BIOL 510 (Fall)

Advances in Community Ecology

(given in alternate years; offered in 2019-2020)

 A. Gonzalez
(514) 398-6444
3 credits (2-1-6)
BIOL 308 or GEOG 350 or permission of instructor
“Ecology is the science of communities. A study of the relation of a single   species to the environment conceived without reference to communities and, in the end, unrelated to the natural phenomena of its habitat and community associations is not properly included in the field of ecology” (Shelford 1929).

We will cover the central concepts in community ecology organized around three major themes:
1. Maintenance of biodiversity at local and regional scales
2. Historical and phylogenetic perspectives
3. Ecological networks: food webs, mutualisms and metacommunities
4. The links between biodiversity and ecosystem functioning

Particular emphasis will be placed on the principal theories, their historical development, and the observational and experimental support for them. By the end of the course the student will have a broad appreciation of current knowledge in community ecology.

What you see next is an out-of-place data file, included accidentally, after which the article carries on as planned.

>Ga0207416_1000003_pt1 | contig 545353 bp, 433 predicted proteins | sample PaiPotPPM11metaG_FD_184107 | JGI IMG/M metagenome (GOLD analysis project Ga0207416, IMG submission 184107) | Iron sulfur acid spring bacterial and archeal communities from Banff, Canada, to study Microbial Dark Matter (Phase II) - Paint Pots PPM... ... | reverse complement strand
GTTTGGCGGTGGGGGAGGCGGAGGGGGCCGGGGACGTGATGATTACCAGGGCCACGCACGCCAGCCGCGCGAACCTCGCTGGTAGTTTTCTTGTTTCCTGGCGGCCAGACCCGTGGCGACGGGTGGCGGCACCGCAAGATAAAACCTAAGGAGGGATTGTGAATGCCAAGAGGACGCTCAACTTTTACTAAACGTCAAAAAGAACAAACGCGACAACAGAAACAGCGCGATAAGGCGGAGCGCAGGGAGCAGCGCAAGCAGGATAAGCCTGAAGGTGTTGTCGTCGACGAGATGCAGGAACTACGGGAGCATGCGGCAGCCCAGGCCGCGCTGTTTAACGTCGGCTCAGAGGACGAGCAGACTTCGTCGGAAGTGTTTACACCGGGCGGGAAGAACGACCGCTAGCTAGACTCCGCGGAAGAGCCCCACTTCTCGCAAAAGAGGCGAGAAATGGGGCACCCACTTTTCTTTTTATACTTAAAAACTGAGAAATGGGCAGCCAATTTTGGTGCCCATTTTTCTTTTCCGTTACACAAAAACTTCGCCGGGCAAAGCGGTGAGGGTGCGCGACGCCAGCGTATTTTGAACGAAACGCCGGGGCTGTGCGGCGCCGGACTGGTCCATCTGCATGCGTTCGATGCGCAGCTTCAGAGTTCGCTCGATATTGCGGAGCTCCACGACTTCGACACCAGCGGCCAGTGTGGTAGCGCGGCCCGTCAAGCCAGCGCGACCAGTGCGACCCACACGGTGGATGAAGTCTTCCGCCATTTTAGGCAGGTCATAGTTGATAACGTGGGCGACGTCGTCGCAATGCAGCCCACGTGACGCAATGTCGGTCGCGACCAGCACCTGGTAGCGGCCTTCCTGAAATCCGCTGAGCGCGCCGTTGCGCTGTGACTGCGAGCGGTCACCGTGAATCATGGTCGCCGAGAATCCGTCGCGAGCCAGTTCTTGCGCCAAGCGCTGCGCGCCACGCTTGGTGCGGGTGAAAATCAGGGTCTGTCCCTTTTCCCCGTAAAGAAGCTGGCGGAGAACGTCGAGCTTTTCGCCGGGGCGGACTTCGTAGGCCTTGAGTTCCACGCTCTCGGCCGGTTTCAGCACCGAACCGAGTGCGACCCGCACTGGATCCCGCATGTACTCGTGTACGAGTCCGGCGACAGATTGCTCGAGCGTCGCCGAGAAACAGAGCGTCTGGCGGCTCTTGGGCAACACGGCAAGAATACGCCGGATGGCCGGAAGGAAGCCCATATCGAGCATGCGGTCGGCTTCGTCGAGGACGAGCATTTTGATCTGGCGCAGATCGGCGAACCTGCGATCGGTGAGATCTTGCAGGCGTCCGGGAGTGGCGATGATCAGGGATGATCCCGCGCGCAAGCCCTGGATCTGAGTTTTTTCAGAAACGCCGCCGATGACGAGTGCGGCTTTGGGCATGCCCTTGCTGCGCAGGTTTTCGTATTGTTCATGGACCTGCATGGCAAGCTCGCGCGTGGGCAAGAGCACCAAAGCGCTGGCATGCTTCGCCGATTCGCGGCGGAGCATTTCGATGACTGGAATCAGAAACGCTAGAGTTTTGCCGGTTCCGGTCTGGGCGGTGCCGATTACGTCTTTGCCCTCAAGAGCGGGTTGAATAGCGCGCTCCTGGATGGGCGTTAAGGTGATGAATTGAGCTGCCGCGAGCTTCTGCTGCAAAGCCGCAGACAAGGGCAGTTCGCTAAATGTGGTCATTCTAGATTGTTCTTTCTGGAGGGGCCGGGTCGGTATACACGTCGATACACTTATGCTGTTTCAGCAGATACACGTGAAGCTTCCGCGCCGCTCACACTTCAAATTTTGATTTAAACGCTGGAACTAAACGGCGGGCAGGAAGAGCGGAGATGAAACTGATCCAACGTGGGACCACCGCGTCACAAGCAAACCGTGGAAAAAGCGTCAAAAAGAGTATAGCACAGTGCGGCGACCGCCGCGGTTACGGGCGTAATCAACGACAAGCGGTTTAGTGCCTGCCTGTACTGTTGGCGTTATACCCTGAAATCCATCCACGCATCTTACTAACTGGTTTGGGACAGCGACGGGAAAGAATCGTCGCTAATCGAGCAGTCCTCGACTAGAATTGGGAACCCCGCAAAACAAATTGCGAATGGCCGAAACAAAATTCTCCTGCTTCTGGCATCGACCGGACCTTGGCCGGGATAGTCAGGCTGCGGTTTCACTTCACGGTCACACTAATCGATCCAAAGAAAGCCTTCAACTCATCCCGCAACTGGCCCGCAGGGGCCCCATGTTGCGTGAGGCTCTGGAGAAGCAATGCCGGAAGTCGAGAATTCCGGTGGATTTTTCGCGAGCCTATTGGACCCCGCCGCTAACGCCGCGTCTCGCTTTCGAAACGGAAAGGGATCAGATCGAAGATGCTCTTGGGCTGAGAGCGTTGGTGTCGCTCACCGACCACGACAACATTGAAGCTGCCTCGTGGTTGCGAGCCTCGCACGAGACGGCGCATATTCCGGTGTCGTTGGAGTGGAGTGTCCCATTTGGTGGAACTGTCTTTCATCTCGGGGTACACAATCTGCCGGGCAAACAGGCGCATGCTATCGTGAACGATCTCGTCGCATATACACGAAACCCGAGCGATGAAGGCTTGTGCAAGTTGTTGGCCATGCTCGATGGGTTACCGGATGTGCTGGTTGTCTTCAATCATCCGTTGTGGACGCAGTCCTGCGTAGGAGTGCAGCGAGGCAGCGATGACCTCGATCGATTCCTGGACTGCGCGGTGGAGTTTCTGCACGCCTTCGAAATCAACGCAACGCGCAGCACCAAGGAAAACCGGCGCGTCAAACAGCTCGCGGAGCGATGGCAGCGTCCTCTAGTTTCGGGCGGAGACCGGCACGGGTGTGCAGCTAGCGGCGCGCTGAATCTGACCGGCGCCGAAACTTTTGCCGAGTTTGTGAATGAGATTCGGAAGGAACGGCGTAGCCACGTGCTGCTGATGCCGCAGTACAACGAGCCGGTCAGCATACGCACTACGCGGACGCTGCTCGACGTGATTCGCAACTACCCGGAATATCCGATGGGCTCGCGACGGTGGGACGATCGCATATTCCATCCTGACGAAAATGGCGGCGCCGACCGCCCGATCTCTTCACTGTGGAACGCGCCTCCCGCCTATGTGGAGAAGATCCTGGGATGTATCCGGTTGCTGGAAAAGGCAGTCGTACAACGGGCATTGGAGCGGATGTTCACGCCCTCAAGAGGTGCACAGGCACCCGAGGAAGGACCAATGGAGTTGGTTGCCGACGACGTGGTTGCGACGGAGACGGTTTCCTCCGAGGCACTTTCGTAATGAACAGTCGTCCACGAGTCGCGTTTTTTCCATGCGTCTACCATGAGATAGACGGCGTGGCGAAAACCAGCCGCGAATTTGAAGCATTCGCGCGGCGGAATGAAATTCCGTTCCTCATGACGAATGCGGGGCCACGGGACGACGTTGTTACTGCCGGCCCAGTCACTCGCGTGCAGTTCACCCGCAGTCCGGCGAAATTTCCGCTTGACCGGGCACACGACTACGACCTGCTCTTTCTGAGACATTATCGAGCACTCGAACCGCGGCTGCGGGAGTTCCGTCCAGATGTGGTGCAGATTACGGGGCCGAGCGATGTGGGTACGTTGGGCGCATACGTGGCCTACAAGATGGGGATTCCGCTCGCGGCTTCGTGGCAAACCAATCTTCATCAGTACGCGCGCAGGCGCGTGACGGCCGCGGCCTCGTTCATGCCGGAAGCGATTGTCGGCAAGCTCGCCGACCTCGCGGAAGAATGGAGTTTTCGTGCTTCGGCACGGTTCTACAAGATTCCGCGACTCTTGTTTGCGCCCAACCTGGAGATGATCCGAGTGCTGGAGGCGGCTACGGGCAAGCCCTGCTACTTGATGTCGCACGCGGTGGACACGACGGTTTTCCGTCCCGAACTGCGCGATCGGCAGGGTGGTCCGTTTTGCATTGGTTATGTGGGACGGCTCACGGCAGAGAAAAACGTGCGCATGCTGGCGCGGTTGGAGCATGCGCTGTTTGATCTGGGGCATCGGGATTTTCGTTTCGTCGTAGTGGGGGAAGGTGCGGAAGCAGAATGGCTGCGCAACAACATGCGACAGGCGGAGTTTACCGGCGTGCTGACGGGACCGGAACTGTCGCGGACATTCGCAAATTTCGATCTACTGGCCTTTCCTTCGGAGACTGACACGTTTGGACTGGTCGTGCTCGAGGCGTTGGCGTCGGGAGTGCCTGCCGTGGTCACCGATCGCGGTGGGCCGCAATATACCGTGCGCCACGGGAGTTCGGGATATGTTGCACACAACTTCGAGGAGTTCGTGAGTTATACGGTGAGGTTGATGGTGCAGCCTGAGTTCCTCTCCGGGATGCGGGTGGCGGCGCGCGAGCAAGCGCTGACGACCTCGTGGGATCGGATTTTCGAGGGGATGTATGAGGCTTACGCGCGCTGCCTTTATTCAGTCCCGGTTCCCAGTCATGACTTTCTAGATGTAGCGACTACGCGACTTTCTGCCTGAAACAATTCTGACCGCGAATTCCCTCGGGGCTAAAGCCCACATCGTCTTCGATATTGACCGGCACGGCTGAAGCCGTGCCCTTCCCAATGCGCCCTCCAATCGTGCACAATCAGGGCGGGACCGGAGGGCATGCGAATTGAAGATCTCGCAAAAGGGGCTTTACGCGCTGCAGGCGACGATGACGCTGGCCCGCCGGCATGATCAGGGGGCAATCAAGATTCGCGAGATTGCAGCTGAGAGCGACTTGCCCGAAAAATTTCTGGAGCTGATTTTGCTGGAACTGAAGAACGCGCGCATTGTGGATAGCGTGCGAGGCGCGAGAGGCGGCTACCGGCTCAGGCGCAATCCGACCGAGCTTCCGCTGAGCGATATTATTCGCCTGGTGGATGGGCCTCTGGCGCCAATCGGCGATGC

Although not an official course text, selected chapters from R. E. Ricklefs and D. Schluter (1993) Species Diversity in Ecological Communities (Chicago Press) will be read. Readings from the primary literature will be provided throughout to address topics not covered by the text.
Weekly, 1.5-hour lecture and discussion and 1.5-hour seminar for paper discussion.

Class participation, 3 short essay assignments, 1 oral presentation.

McGill University values academic integrity. Therefore all students must understand the meaning and consequences of cheating, plagiarism and other academic offences under the Code of Student Conduct and Disciplinary Procedures (see for more information).

Last update: March 25, 2019